The Stepfather

The Stepfather

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Like its insane papa-via-marriage, Nelson McCormick’s The Stepfather remake is a shabby substitute for its original. As before, this thriller focuses on a paternal psychopath in search of the perfect family to call his own, and commences with the sight of said nutjob, David Harris (Dylan Walsh), methodically shaving away his beard before leaving a cozy suburban home littered with the corpses of his wife and stepchildren. Given the proceedings’ PG-13 rating, a lack of bloodshed at this gruesome crime scene is predictable, though otherwise, director McCormick doesn’t so much tame the violence of his 1987 predecessor (which wasn’t a splatterfest to begin with) as simply retrofit it with a modern cinematographic sheen, ample shots of Amber Heard in bikinis, and jarring musical cues for the myriad times David suddenly appears behind people’s backs or on the other side of doors. Fidelity to its source material and a patience not usually found in mainstream horror means that this do-over is a functional facsimile in the most basic terms, even if tension rarely rises to a simmer as David ingratiates himself into Susan Harding’s (Sela Ward) clan and, in doing so, arouses the suspicions of her son Michael (Gossip Girl mannequin Penn Badgley), recently home from military school. Working from Prom Night scribe J.S. Cardone’s screenplay, director McCormick shrewdly mimics his precursor by not explaining the reasons for David’s madness. Still, despite this absence of psychoanalysis, the initial Stepfather‘s Daddy Dearest nonetheless resonated as a twisted reflection of his era, both with regard to the rise of divorce rates and Ronald Reagan’s ‘50s-inspired Morning in America agenda. Divorced from its original time frame, this new version slowly develops schizophrenia, with current technology (cellphones, video chats, the Internet) factoring heavily into a plot that—though set in an identity theft age—somehow boasts multiple characters who are willfully undisturbed by David’s lack of photo ID, social security number, and credit cards. Not to mention that, devoid of context for his behavior, David’s lunatic obsession with “old-fashioned” family values proves not terrifying as much as random and, consequently, just plain ridiculous.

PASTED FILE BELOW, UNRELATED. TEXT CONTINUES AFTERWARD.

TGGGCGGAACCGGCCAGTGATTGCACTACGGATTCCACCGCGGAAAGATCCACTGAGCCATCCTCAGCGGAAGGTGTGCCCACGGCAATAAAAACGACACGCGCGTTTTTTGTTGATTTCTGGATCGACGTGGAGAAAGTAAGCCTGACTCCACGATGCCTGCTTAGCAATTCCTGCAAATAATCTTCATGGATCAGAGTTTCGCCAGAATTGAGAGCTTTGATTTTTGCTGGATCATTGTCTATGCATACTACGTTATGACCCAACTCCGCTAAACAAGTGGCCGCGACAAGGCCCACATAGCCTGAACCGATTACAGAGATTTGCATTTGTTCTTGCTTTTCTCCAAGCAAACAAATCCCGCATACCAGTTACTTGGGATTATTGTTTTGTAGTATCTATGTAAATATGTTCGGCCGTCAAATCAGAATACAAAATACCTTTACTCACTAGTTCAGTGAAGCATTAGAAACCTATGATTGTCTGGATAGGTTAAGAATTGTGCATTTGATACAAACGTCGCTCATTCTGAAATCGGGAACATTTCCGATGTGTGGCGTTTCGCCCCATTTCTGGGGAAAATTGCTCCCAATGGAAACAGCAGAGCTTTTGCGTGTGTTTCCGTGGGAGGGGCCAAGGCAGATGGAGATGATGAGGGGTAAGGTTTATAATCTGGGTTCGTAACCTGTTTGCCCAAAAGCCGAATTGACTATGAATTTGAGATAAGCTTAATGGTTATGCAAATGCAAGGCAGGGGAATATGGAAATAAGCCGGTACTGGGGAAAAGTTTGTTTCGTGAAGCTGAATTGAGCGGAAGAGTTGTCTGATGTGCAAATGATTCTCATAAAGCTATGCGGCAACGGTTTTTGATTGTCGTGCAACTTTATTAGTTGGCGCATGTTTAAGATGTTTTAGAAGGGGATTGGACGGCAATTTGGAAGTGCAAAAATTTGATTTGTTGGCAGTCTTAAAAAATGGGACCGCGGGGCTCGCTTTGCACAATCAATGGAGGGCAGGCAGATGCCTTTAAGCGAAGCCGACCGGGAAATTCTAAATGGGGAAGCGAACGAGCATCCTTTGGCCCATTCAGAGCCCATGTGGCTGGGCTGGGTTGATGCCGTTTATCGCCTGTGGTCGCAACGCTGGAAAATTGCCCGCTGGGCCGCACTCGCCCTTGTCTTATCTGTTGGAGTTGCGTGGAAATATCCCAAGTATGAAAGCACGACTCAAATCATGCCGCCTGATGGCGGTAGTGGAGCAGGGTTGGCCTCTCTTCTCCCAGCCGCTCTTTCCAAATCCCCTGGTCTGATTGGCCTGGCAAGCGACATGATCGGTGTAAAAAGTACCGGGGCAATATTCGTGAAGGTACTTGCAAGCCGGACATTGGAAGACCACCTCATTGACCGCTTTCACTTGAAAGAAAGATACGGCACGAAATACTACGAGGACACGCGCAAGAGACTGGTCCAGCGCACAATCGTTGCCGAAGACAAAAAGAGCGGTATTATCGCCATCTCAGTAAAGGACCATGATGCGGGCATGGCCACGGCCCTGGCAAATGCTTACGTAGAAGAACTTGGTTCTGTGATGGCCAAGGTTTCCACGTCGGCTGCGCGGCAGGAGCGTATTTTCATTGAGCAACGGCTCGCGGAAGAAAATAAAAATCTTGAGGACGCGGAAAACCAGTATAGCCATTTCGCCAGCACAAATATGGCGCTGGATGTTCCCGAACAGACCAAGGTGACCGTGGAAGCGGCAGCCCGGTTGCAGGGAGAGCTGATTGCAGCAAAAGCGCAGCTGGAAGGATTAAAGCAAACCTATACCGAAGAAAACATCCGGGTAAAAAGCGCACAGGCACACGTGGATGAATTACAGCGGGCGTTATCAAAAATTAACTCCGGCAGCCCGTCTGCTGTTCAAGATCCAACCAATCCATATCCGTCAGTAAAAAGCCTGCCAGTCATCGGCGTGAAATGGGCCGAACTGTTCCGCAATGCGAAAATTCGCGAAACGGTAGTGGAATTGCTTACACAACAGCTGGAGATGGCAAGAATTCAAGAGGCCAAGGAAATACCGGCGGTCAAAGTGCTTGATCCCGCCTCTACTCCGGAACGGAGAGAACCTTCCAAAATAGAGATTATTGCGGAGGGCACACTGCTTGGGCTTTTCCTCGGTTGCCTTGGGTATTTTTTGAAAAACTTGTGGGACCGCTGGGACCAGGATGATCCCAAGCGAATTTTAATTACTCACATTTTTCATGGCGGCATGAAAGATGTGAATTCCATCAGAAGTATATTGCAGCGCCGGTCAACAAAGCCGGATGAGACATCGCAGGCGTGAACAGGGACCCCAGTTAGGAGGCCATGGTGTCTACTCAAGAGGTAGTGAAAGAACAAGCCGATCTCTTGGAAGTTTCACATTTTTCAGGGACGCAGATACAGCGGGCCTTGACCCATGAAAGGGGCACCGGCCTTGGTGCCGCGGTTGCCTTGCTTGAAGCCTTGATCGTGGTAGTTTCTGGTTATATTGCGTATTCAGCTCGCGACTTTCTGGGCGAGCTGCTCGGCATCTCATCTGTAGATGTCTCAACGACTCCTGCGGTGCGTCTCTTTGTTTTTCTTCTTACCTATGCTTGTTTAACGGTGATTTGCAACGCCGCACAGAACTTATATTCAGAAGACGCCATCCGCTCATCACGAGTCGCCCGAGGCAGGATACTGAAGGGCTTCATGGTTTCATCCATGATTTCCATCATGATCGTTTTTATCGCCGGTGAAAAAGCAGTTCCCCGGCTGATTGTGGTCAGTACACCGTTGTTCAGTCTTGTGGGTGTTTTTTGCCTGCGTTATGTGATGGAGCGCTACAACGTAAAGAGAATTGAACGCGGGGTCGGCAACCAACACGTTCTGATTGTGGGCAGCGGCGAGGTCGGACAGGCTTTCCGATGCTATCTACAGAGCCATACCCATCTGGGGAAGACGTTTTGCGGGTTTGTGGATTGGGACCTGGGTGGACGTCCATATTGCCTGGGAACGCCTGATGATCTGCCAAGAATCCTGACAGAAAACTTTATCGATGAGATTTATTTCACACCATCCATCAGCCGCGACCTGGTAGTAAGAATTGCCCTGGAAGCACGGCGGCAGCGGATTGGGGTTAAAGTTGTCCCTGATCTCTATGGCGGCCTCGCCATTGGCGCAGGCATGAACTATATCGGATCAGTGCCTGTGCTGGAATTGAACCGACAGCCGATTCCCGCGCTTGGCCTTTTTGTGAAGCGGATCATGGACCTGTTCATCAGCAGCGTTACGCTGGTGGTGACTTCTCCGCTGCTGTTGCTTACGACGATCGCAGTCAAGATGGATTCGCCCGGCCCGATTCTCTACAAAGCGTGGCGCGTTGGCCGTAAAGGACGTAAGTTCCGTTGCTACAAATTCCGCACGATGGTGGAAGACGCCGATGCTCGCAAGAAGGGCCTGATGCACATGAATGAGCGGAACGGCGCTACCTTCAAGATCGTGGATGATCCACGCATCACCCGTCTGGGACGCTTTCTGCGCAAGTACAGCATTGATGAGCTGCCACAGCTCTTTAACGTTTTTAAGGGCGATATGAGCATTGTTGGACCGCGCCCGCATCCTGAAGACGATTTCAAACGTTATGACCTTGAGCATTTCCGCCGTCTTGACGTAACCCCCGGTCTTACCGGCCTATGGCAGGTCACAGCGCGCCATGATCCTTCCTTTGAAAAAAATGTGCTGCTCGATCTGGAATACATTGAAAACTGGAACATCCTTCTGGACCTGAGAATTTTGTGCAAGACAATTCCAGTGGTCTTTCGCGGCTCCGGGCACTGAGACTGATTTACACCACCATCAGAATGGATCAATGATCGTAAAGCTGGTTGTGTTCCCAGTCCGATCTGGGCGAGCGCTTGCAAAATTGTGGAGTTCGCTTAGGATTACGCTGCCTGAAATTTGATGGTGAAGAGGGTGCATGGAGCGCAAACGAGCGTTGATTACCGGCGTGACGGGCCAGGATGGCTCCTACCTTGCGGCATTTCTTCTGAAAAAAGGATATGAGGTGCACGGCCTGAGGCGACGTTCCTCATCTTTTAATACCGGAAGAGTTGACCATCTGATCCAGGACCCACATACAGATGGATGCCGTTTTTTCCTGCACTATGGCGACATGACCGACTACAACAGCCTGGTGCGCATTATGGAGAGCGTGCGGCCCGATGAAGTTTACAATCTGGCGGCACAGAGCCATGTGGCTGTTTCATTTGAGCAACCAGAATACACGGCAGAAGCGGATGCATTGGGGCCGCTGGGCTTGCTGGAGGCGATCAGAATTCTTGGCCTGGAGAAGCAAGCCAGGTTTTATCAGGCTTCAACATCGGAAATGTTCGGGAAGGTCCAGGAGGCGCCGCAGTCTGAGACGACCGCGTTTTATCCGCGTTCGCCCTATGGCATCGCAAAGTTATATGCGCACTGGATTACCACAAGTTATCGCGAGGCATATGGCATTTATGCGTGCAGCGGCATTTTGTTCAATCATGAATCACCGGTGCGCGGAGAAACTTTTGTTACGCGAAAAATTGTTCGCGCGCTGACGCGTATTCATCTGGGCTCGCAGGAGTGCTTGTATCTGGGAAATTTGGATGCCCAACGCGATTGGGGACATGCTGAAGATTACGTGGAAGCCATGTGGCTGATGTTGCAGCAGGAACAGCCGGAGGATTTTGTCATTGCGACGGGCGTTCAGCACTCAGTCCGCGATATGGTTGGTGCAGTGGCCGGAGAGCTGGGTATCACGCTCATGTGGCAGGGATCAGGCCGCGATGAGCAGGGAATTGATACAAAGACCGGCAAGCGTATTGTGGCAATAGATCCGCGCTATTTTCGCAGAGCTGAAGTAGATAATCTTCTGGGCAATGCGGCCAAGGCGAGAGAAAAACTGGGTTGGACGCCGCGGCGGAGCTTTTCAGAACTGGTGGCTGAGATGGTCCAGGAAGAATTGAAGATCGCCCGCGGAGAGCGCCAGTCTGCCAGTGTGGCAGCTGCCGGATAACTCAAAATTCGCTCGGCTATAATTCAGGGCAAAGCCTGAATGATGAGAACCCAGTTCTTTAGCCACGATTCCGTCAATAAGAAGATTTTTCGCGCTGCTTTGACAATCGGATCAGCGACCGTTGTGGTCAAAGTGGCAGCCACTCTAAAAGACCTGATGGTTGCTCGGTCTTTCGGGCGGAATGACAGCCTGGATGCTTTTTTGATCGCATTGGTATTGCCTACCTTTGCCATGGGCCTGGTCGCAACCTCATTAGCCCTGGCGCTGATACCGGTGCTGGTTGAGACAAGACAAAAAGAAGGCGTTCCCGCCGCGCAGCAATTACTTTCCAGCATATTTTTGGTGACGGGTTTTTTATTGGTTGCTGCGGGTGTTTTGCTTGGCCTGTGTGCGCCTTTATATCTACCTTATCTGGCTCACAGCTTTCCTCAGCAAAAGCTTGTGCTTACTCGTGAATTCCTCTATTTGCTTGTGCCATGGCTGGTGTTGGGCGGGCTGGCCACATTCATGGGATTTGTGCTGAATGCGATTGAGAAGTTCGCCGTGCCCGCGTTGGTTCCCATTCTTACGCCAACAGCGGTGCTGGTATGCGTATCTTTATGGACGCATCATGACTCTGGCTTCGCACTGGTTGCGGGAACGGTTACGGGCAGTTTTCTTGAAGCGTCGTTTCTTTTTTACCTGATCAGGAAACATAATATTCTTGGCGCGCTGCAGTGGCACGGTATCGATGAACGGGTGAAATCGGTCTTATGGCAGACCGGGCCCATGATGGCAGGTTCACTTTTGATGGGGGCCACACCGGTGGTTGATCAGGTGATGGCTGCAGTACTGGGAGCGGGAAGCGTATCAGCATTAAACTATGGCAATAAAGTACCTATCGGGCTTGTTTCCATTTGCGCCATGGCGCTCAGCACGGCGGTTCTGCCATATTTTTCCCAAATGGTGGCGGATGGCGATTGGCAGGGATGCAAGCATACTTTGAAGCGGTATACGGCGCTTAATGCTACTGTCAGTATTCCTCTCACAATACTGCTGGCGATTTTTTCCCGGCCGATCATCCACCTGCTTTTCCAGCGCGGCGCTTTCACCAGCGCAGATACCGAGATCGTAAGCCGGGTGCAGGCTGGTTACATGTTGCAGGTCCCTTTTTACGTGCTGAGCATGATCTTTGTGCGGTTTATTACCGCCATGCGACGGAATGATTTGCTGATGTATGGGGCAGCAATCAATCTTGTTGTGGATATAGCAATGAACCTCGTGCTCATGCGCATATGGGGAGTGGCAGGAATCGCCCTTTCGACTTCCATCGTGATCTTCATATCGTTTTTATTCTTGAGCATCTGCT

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DVD
Distributor
Screen Gems
Runtime
101 min
Rating
PG-13
Year
2009
Director
Nelson McCormick
Screenwriter
J.S. Cardone
Cast
Dylan Walsh, Sela Ward, Penn Badgley, Amber Heard, Sherry Stringfield